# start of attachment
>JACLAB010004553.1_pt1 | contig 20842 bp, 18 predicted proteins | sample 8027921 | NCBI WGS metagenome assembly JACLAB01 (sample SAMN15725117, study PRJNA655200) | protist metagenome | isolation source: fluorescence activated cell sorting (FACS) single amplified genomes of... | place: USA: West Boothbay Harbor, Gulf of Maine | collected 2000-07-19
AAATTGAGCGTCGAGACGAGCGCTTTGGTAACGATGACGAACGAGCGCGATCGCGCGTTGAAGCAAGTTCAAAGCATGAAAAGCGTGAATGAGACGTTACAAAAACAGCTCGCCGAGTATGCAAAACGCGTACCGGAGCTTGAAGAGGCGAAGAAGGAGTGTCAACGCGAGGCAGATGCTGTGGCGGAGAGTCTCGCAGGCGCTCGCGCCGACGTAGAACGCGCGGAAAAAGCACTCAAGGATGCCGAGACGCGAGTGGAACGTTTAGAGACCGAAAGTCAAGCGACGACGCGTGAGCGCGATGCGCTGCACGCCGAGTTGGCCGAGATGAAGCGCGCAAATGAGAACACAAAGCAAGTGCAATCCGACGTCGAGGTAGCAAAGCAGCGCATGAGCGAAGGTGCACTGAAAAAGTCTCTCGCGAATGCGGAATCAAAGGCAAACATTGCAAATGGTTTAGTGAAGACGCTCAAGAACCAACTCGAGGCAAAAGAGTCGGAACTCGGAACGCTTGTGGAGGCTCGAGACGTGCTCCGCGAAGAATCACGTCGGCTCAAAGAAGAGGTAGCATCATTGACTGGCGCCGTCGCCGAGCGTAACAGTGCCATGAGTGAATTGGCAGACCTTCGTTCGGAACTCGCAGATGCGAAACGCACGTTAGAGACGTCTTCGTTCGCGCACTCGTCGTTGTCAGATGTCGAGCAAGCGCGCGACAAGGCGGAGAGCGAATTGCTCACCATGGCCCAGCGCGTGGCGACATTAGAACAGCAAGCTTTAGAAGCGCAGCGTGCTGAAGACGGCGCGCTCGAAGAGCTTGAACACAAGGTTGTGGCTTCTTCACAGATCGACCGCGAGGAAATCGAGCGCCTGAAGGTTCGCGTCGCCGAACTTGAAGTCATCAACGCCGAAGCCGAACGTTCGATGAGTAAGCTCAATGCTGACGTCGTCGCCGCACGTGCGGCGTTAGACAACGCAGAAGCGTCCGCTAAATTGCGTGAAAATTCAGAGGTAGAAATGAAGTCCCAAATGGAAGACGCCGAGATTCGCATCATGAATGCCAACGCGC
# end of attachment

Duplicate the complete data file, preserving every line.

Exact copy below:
>JACLAB010004553.1_pt1 | contig 20842 bp, 18 predicted proteins | sample 8027921 | NCBI WGS metagenome assembly JACLAB01 (sample SAMN15725117, study PRJNA655200) | protist metagenome | isolation source: fluorescence activated cell sorting (FACS) single amplified genomes of... | place: USA: West Boothbay Harbor, Gulf of Maine | collected 2000-07-19
AAATTGAGCGTCGAGACGAGCGCTTTGGTAACGATGACGAACGAGCGCGATCGCGCGTTGAAGCAAGTTCAAAGCATGAAAAGCGTGAATGAGACGTTACAAAAACAGCTCGCCGAGTATGCAAAACGCGTACCGGAGCTTGAAGAGGCGAAGAAGGAGTGTCAACGCGAGGCAGATGCTGTGGCGGAGAGTCTCGCAGGCGCTCGCGCCGACGTAGAACGCGCGGAAAAAGCACTCAAGGATGCCGAGACGCGAGTGGAACGTTTAGAGACCGAAAGTCAAGCGACGACGCGTGAGCGCGATGCGCTGCACGCCGAGTTGGCCGAGATGAAGCGCGCAAATGAGAACACAAAGCAAGTGCAATCCGACGTCGAGGTAGCAAAGCAGCGCATGAGCGAAGGTGCACTGAAAAAGTCTCTCGCGAATGCGGAATCAAAGGCAAACATTGCAAATGGTTTAGTGAAGACGCTCAAGAACCAACTCGAGGCAAAAGAGTCGGAACTCGGAACGCTTGTGGAGGCTCGAGACGTGCTCCGCGAAGAATCACGTCGGCTCAAAGAAGAGGTAGCATCATTGACTGGCGCCGTCGCCGAGCGTAACAGTGCCATGAGTGAATTGGCAGACCTTCGTTCGGAACTCGCAGATGCGAAACGCACGTTAGAGACGTCTTCGTTCGCGCACTCGTCGTTGTCAGATGTCGAGCAAGCGCGCGACAAGGCGGAGAGCGAATTGCTCACCATGGCCCAGCGCGTGGCGACATTAGAACAGCAAGCTTTAGAAGCGCAGCGTGCTGAAGACGGCGCGCTCGAAGAGCTTGAACACAAGGTTGTGGCTTCTTCACAGATCGACCGCGAGGAAATCGAGCGCCTGAAGGTTCGCGTCGCCGAACTTGAAGTCATCAACGCCGAAGCCGAACGTTCGATGAGTAAGCTCAATGCTGACGTCGTCGCCGCACGTGCGGCGTTAGACAACGCAGAAGCGTCCGCTAAATTGCGTGAAAATTCAGAGGTAGAAATGAAGTCCCAAATGGAAGACGCCGAGATTCGCATCATGAATGCCAACGCGC